The highest quality hardwood lies in this tier. Examples of this wood are mahogany and Brazilian walnut. While these are incredibly costly, they’re worth every penny. Their appearance is simply unmatched by any other tier of wood.

2. Mid Tier

The woods in this category are decent, serviceable, and not too costly. You’ll find these in most average households today. Examples of this mid-tier grade wood are oak, cherry, and teak.

3. Low Tier

This is the cheapest grade on this list and is very affordable. Examples of wood in this grade are pine and poplar and installation costs are also fairly low. You’ll notice, however, that they lack the impact and feel that the other two grades bring to your home.

If you’re looking into hardwood flooring for your kitchen specifically, check out our guide to the best hardwood floor types for your kitchen.

Engineered Hardwood vs. Traditional Wood

Engineered hardwood is also differently priced. The difference between traditional (solid) wood and engineered wood is that traditional wood is mostly gathered whereas engineered hardwood is constructed and synthetic, consisting of several layers of quality hardwood. 

Engineered hardwood is also more resistant to warping and rotting compared to traditional wood, but what deters most people from purchasing engineered wood flooring is the price tag associated with it. 

If you want a more in-depth look at the similarities and differences between traditional solid hardwood flooring and engineered hardwood flooring, read our head-to-head comparison of solid vs. engineered hardwood, it covers pretty much everything about the two.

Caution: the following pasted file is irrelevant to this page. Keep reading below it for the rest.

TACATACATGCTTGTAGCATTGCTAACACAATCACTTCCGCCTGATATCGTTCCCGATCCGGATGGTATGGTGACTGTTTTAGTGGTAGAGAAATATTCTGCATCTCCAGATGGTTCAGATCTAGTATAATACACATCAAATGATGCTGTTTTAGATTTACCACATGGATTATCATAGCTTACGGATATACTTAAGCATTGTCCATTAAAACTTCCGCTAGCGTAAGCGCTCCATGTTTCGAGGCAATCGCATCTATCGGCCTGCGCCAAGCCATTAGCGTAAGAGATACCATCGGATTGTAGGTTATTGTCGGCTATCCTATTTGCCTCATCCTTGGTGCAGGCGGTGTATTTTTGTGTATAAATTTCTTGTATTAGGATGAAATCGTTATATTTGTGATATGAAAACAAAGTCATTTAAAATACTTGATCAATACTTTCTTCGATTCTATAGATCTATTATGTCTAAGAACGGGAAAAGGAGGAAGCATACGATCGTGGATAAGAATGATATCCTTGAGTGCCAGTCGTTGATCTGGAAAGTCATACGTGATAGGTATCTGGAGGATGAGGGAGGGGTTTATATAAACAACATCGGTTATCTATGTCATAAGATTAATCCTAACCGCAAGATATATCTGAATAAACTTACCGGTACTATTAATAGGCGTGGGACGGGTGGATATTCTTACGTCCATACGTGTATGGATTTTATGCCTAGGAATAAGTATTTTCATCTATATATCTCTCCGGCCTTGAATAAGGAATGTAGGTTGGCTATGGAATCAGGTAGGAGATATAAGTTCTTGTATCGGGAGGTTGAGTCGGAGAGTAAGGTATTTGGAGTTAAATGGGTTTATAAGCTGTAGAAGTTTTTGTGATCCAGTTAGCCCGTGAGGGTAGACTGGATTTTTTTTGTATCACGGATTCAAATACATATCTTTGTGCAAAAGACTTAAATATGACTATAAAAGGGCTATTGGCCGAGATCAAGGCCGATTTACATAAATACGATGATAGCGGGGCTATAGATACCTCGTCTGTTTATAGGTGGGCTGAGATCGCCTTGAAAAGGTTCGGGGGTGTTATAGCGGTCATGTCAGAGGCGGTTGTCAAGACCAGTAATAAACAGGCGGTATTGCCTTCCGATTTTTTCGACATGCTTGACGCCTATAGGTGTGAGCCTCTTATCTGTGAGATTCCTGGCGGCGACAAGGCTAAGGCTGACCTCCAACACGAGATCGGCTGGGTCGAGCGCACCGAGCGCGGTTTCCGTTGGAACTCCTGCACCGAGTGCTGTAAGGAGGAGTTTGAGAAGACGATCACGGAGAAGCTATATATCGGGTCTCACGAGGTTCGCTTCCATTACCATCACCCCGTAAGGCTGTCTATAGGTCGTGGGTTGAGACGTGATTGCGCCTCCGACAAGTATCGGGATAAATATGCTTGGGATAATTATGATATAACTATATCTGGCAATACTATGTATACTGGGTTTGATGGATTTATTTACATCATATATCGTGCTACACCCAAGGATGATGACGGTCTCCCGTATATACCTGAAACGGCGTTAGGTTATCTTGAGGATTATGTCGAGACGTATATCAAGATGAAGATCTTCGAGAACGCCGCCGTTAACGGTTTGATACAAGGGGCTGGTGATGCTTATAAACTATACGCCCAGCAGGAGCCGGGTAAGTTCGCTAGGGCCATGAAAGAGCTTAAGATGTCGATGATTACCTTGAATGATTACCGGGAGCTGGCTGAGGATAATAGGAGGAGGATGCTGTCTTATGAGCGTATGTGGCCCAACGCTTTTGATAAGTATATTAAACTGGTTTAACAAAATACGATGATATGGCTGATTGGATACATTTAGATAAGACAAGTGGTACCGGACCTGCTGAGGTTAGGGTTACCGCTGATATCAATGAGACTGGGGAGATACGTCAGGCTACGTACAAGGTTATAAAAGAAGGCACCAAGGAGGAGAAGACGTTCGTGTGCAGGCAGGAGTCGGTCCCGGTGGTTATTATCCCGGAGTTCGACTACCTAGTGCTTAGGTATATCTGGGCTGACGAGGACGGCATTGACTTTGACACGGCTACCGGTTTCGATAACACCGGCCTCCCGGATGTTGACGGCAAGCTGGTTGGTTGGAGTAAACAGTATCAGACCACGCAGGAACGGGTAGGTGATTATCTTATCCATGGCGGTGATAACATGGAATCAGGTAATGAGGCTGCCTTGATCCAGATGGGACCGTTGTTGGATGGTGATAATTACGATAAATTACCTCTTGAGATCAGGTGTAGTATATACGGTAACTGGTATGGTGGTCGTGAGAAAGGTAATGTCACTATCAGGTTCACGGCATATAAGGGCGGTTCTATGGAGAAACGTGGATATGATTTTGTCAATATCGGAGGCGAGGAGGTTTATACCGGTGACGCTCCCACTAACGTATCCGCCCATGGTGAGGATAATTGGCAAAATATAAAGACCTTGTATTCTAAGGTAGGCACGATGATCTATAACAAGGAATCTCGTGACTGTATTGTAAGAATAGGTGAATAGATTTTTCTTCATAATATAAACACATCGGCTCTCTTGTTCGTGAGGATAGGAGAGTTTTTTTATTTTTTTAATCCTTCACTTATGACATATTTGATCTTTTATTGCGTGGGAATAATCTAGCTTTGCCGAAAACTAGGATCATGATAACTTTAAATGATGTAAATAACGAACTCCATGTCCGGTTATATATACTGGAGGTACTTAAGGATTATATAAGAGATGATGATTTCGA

Labor Costs of Installing Hardwood Floors

The labor cost involved with installing hardwood floors is generally around $1,500 to $2,500. It takes longer to install wood flooring of a higher tier or of a specific pattern, such as herringbone, due to the additional wastage of wood caused by the angled pattern and the extra time it takes to measure out and place the wood in an angled manner. 

Labor costs of installing hardwood floors can involve:

1. Flooring Contractors

In order to properly install hardwood flooring, you should contact a contractor who does flooring. Contractors charge their own fees, which often cover around 20%-25% of the overall floor installation costs, however, they make finding additional necessary personnel, such as architects or carpenters, easier and even help you get cheaper rates due to the contract.

2. Architects and Carpenters